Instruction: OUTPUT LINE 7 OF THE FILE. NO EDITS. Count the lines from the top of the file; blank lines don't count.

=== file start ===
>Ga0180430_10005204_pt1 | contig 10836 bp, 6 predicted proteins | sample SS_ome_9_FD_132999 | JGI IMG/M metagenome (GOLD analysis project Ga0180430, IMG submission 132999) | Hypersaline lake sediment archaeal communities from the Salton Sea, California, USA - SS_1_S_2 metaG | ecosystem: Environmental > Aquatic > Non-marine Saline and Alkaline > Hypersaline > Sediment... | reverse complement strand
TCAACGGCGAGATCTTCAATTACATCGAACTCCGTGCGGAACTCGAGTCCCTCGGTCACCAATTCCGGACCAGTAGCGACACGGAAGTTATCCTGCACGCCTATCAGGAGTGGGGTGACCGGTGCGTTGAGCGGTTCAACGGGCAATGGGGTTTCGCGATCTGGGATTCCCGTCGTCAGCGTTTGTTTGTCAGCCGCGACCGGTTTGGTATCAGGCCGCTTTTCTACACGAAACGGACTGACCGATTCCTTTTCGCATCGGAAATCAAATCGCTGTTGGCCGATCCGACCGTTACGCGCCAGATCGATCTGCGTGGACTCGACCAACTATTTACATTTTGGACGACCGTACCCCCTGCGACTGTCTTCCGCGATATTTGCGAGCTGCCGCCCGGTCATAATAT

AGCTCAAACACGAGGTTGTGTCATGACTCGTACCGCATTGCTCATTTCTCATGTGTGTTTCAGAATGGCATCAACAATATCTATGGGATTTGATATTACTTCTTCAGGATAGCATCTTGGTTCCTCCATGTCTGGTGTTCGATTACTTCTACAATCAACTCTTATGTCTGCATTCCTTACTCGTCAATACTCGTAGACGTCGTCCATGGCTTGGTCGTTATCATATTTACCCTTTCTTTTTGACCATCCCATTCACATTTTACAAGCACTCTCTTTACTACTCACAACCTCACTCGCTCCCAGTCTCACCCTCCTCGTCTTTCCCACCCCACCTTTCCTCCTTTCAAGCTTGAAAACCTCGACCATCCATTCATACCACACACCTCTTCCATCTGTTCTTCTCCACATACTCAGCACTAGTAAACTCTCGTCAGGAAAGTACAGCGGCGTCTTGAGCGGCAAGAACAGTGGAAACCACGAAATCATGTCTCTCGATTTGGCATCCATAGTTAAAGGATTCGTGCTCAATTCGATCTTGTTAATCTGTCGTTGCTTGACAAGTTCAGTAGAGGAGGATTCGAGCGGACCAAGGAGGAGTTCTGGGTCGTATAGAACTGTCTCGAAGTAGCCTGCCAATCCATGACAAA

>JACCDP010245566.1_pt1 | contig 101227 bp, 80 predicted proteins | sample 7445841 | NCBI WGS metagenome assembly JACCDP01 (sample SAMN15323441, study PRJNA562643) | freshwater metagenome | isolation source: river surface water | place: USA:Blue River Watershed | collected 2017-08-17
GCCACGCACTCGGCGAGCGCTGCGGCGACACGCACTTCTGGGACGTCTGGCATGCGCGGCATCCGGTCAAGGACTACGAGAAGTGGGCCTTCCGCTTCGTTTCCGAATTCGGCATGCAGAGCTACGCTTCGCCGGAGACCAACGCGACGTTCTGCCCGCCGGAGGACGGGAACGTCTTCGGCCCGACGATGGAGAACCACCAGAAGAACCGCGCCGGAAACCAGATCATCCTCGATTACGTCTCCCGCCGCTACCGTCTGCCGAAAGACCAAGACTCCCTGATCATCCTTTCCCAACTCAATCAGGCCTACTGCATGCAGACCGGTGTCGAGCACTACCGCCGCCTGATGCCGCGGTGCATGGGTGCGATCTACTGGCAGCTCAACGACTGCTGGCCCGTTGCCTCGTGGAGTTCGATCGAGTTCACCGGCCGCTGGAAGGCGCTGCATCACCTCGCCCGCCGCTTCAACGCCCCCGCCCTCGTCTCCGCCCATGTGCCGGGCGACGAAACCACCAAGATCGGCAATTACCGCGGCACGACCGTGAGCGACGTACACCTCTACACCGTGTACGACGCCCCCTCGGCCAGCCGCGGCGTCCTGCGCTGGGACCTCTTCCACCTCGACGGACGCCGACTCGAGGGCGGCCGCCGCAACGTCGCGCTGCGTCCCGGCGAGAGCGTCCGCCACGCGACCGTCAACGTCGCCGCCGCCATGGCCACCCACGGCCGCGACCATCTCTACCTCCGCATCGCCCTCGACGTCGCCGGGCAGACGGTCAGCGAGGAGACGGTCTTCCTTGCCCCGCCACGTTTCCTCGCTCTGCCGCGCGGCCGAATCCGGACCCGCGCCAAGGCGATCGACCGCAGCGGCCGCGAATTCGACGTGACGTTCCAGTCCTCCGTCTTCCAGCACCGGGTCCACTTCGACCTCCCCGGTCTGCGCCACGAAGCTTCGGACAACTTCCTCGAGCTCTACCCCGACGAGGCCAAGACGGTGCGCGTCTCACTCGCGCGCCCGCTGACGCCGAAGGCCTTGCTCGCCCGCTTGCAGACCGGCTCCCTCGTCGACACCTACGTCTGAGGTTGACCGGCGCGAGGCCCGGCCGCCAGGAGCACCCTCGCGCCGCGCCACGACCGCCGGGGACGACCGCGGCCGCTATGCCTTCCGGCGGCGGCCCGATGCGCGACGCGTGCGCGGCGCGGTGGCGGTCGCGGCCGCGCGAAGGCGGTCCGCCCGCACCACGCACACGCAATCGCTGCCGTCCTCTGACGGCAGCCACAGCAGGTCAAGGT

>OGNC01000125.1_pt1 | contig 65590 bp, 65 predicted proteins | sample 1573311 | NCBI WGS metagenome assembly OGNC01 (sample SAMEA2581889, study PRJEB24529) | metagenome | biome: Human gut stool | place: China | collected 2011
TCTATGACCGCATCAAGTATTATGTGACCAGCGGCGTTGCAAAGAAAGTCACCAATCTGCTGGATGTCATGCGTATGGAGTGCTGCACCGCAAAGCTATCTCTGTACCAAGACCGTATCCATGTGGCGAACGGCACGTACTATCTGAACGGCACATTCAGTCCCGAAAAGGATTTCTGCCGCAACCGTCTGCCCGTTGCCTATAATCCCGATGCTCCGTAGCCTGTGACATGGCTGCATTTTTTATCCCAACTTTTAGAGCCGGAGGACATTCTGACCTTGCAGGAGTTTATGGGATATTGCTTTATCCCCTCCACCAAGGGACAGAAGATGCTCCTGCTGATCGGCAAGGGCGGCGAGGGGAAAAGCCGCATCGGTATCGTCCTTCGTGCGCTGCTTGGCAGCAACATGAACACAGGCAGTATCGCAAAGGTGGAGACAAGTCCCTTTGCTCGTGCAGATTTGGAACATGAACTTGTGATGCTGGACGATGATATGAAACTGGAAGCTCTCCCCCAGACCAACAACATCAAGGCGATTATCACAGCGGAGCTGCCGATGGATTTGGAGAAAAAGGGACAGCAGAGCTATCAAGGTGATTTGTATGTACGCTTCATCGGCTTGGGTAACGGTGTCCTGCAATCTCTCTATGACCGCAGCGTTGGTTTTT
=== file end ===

TCTATGACCGCATCAAGTATTATGTGACCAGCGGCGTTGCAAAGAAAGTCACCAATCTGCTGGATGTCATGCGTATGGAGTGCTGCACCGCAAAGCTATCTCTGTACCAAGACCGTATCCATGTGGCGAACGGCACGTACTATCTGAACGGCACATTCAGTCCCGAAAAGGATTTCTGCCGCAACCGTCTGCCCGTTGCCTATAATCCCGATGCTCCGTAGCCTGTGACATGGCTGCATTTTTTATCCCAACTTTTAGAGCCGGAGGACATTCTGACCTTGCAGGAGTTTATGGGATATTGCTTTATCCCCTCCACCAAGGGACAGAAGATGCTCCTGCTGATCGGCAAGGGCGGCGAGGGGAAAAGCCGCATCGGTATCGTCCTTCGTGCGCTGCTTGGCAGCAACATGAACACAGGCAGTATCGCAAAGGTGGAGACAAGTCCCTTTGCTCGTGCAGATTTGGAACATGAACTTGTGATGCTGGACGATGATATGAAACTGGAAGCTCTCCCCCAGACCAACAACATCAAGGCGATTATCACAGCGGAGCTGCCGATGGATTTGGAGAAAAAGGGACAGCAGAGCTATCAAGGTGATTTGTATGTACGCTTCATCGGCTTGGGTAACGGTGTCCTGCAATCTCTCTATGACCGCAGCGTTGGTTTTT